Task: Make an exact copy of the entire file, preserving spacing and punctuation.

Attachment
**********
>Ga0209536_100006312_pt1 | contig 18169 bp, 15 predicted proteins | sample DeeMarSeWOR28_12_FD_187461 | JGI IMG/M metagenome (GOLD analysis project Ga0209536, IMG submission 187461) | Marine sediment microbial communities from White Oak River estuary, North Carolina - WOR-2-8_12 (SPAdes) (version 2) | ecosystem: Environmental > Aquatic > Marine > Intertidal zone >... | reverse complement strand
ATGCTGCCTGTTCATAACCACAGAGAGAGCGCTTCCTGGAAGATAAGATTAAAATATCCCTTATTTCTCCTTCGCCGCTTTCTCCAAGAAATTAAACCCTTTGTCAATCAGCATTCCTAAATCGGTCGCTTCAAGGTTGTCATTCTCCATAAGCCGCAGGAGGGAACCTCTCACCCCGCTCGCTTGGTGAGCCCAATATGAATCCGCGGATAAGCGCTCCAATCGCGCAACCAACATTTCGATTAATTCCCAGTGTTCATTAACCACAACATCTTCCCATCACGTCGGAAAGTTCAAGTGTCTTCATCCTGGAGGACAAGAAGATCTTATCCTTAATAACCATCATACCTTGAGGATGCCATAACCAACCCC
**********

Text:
>Ga0209536_100006312_pt1 | contig 18169 bp, 15 predicted proteins | sample DeeMarSeWOR28_12_FD_187461 | JGI IMG/M metagenome (GOLD analysis project Ga0209536, IMG submission 187461) | Marine sediment microbial communities from White Oak River estuary, North Carolina - WOR-2-8_12 (SPAdes) (version 2) | ecosystem: Environmental > Aquatic > Marine > Intertidal zone >... | reverse complement strand
ATGCTGCCTGTTCATAACCACAGAGAGAGCGCTTCCTGGAAGATAAGATTAAAATATCCCTTATTTCTCCTTCGCCGCTTTCTCCAAGAAATTAAACCCTTTGTCAATCAGCATTCCTAAATCGGTCGCTTCAAGGTTGTCATTCTCCATAAGCCGCAGGAGGGAACCTCTCACCCCGCTCGCTTGGTGAGCCCAATATGAATCCGCGGATAAGCGCTCCAATCGCGCAACCAACATTTCGATTAATTCCCAGTGTTCATTAACCACAACATCTTCCCATCACGTCGGAAAGTTCAAGTGTCTTCATCCTGGAGGACAAGAAGATCTTATCCTTAATAACCATCATACCTTGAGGATGCCATAACCAACCCC